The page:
Growing Dark Pool Trading Volume Could Spell Trouble for Exchanges
During a panel discussion on dark liquidity at a recent trading event, one panelist made a bold statement. He said that the buy side doesn't need to execute on displayed markets at all anymore, espousing that the future for trading was in dark liquidity and trading effectively without hitting open markets.
While the same panel also noted that dark pools saw a drop in volume during the late-summer market volatility, the theory that trading in dark pools alone could be the future nonetheless piqued significant interest.
There's no denying that dark pools are mainstream these days. As algorithms and partnerships have made it easier to spray the various venues and hit as many as possible through fewer connections, traders have become more and more comfortable routing trades to these nondisplayed liquidity pools. But as dark pools become a staple routing destination and their overall share of trades in the market continues to climb, how will they continue to evolve, and what does it all mean for the future of traditional exchanges?
A recent report from Aite Group entitled, "Rise of Dark Pools and the Rebirth of ECNs: Death to Exchanges?" estimates that dark pools, including independent block-trading platforms, broker-dealer crossing engines and utility models, account for about 15 percent of all U.S. equities market share as of Q3 2007. And Sang Lee, cofounder and managing partner at Aite, says that number is expected to rise to 20 percent by the end of 2011.
Considering the fragmented state of dark pools, the increase in dark pool market share is being driven by better connectivity and linking and more algorithms focused on hitting multiple dark pools before routing out to public markets, Aite says. As a result, exchanges have seen a "significant decrease" in average trading volume, according to the report, dropping 5 percent from Q2 2006 to Q3 2007.
Larry Tabb, founder and CEO of TABB Group, says dark pools have become their own self-fulfilling prophecy when it comes to building volume. "As more and more trades are matched, and the technology and connectivity become more seamless, and accessing the dark pools becomes quicker and quicker, there becomes less opportunity cost because the speed is there," he explains.
Tabb adds that as more and more buy-side firms use dark algorithms to access the fragmented pools, the dark pool market share only will continue to rise and propel the ongoing cycle (see related chart, page 25). "If they can match in a dark pool and bypass the exchange, they can generally execute at a better market price or with less market impact, and more and more generic algorithms will wind up accessing the dark pools," he says. "Then the question becomes: Where does that leave the visible exchange market?"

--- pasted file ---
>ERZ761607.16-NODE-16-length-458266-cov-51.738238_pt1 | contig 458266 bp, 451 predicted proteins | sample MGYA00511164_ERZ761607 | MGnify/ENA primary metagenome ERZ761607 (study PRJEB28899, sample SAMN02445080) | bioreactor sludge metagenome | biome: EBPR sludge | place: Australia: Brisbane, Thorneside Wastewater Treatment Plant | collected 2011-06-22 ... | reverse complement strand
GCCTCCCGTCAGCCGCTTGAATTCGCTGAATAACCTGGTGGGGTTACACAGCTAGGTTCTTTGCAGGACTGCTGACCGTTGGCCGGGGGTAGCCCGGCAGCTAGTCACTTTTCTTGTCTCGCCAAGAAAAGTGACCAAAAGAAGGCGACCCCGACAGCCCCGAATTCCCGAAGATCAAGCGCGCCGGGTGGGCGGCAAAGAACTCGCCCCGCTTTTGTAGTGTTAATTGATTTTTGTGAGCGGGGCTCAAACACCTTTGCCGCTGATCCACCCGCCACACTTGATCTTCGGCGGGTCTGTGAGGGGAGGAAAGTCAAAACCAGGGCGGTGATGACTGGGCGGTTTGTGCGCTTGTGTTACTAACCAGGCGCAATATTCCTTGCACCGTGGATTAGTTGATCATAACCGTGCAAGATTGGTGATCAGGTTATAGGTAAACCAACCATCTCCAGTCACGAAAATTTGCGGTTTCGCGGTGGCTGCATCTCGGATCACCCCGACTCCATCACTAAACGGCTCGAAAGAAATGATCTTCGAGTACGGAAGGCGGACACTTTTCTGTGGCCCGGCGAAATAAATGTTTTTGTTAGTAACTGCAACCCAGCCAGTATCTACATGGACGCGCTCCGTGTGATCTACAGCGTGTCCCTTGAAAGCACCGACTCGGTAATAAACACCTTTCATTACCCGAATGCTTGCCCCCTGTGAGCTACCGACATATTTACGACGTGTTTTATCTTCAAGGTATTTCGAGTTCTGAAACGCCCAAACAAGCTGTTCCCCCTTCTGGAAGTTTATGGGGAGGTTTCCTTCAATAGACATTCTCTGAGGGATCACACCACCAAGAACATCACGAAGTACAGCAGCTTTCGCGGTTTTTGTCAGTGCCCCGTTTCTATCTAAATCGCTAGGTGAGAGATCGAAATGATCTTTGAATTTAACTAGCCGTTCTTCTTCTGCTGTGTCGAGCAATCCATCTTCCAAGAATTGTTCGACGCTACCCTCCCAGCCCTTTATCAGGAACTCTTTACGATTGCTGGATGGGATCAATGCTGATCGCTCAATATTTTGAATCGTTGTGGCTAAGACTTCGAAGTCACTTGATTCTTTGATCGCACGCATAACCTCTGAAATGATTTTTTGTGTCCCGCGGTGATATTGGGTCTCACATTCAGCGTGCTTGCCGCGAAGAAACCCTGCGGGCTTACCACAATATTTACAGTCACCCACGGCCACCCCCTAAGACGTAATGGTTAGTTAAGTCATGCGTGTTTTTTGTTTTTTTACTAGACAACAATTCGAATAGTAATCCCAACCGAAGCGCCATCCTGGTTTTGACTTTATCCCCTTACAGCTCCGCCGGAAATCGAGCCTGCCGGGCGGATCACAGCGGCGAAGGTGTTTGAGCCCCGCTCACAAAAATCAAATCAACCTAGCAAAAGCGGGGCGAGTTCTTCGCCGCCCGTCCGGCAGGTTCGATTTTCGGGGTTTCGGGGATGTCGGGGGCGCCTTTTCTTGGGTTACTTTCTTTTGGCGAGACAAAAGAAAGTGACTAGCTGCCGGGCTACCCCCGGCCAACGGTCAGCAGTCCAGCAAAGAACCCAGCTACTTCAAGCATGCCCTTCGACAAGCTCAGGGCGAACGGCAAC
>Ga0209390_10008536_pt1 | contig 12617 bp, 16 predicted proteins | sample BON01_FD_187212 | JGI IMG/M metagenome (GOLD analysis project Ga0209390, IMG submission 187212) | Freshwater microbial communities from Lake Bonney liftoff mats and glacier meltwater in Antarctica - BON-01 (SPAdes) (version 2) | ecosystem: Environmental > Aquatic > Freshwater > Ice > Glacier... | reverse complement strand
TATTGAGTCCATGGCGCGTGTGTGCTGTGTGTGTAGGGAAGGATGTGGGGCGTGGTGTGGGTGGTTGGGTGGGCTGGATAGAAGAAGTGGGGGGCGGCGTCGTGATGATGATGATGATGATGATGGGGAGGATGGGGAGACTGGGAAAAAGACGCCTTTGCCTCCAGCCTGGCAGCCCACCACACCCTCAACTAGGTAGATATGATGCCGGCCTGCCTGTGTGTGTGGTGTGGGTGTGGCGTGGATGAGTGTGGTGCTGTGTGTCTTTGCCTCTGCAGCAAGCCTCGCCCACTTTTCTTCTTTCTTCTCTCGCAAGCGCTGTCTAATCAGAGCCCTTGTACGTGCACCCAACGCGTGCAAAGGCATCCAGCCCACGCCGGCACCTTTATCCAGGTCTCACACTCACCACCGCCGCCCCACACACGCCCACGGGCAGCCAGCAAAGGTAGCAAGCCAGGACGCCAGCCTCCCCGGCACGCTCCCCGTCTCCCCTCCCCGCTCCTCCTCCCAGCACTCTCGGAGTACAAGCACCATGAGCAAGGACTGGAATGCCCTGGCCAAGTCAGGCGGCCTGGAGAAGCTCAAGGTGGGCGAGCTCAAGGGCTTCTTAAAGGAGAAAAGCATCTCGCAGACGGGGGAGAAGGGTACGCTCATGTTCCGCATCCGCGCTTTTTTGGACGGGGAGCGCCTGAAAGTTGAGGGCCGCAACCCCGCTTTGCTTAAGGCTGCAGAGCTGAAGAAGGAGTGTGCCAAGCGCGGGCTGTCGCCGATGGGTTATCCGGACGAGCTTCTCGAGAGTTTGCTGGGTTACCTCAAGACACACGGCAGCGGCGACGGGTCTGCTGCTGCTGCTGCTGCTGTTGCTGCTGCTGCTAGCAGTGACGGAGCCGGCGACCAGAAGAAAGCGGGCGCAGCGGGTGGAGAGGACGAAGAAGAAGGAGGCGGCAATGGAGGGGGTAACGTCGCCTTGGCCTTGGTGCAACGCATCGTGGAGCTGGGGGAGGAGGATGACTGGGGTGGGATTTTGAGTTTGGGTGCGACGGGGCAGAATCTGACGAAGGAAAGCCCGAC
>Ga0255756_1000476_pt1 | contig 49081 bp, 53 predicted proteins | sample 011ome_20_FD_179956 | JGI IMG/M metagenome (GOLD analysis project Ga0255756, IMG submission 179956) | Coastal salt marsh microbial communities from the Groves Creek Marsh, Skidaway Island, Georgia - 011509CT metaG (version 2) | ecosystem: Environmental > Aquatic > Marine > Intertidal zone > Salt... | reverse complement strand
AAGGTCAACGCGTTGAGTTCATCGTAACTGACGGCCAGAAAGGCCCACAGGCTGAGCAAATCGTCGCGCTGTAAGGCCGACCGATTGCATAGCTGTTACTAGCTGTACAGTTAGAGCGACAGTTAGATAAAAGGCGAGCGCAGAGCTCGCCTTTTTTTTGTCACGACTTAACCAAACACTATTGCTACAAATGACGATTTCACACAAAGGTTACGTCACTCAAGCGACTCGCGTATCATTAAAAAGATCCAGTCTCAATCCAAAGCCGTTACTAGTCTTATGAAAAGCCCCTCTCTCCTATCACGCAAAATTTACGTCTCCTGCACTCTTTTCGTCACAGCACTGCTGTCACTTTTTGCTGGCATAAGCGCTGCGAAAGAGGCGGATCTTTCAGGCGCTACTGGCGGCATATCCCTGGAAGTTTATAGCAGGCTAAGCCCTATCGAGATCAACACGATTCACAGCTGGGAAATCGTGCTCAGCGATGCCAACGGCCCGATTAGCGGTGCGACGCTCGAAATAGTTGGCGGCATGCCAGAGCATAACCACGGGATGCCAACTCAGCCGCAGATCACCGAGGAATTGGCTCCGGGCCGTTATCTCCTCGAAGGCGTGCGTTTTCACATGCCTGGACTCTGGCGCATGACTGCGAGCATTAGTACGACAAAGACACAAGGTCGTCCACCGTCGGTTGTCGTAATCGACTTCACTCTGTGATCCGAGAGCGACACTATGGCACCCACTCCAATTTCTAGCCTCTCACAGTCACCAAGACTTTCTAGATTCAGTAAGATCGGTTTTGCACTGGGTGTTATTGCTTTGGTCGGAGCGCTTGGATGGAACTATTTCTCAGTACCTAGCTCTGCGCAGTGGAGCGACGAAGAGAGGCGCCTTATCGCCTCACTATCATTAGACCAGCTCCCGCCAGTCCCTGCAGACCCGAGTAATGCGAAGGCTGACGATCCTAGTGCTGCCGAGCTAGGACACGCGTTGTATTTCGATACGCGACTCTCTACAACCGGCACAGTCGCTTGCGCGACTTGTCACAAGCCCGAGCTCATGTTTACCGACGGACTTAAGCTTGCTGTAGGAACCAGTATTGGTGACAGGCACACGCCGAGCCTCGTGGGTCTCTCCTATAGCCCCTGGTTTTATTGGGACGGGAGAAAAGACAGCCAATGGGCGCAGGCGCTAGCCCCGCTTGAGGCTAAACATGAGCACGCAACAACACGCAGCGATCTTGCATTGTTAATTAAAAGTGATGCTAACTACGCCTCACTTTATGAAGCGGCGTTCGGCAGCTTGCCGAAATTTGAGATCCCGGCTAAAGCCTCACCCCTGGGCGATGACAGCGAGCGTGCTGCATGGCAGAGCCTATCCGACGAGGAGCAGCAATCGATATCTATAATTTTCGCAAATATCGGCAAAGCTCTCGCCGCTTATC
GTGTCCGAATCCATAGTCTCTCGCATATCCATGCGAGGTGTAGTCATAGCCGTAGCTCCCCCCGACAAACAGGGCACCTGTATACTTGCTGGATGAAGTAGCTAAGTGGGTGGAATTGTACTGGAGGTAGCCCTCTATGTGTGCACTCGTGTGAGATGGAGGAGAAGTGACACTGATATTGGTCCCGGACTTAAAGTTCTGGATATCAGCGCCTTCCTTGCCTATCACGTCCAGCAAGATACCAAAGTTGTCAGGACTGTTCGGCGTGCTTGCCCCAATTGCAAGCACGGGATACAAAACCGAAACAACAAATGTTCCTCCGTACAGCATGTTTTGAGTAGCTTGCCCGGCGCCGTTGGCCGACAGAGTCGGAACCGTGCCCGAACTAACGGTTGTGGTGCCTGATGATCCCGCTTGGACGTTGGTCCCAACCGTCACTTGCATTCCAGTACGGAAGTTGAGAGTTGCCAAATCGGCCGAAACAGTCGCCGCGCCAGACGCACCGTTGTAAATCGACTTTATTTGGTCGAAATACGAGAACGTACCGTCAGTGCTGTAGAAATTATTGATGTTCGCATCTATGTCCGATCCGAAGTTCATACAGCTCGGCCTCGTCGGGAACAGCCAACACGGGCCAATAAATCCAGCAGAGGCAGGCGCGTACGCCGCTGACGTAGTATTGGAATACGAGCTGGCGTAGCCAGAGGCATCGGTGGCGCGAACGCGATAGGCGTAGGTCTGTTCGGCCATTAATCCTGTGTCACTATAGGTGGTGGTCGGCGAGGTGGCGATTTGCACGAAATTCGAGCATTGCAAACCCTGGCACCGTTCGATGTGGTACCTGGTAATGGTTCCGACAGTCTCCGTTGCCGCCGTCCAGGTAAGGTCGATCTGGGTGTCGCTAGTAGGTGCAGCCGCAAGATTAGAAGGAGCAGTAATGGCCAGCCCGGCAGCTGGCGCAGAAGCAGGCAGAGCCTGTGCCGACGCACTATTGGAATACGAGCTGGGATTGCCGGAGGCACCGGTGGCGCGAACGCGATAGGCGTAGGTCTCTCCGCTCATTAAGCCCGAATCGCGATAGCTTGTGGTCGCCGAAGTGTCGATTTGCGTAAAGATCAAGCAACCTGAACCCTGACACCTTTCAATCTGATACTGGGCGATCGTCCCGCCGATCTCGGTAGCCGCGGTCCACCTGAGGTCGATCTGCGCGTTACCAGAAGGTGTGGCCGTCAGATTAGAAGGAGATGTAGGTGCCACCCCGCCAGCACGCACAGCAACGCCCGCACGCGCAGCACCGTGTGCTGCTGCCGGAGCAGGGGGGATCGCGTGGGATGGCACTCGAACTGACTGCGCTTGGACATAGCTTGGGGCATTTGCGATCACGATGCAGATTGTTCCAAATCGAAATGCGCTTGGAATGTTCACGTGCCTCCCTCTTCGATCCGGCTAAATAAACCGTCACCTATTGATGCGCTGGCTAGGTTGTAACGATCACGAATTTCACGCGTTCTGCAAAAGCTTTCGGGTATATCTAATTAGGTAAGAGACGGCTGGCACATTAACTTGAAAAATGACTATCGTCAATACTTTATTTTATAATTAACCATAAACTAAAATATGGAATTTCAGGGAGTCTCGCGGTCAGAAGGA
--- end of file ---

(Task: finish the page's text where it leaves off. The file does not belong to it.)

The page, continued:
Exchanges Fight Back
But as dark pools continue to pull bigger market share, Tabb contends, the trend will light a fire under the exchanges. He says he expects them to get more aggressive in the marketing of their own hidden reserve matching platforms, such as Nasdaq's Nasdaq Crossing Network or NYSE's MatchPoint technologies.
According to Tabb, if the exchanges price their matching platforms at a rebate and pay people to use them, they have the ability to "drain the dark pools." But so far the exchange-driven dark pools have not caught on.
Tabb notes that while broker-dealer internal dark pools won't see much consolidation, other dark pools could be ripe for some M&A activity. "Dark pools such as Liquidnet, ITG Posit, Pipeline, NYFIX Millennium, and even BATS and LeveL will see some consolidation," he says.
Of course, natural competition also could lead many dark pools simply to go out of business. But what if the fragmentation continues and 20 or more dark pools each keep about 2 percent of market share? "That in and of itself could be a problem," Aite's Lee says. "It's too fragmented."
Lee also points out that with exchanges operating as public companies, many broker-dealers are beginning to view them as competitors. In a sign that they are looking to take the exchanges head on, most large broker-dealers already have made investments in regional exchanges, electronic communication networks (ECNs), alternative trading systems (ATSs), and their own internal dark pools and utility-model dark pools.
The Aite Group report estimates that while broker-dealers often are hesitant to release actual trade volume statistics, crossing rates "appear to be anywhere between 4 percent and 11 percent, with some of the largest platforms averaging anywhere between 40 million and 100 million in trade volume on a daily basis." Lee notes that these numbers are not to be scoffed at.
In addition, dark algorithms are upping the ante even more as dark pool routing can be more aggregated. Firms using dark liquidity algorithms heavily are seeing more than 40 percent of shares in certain orders filled in dark pools before routing out to displayed markets, according to Lee. "In reality it is a highly fragmented marketplace," he observes. "But virtually, it is consolidating as new technology comes into play."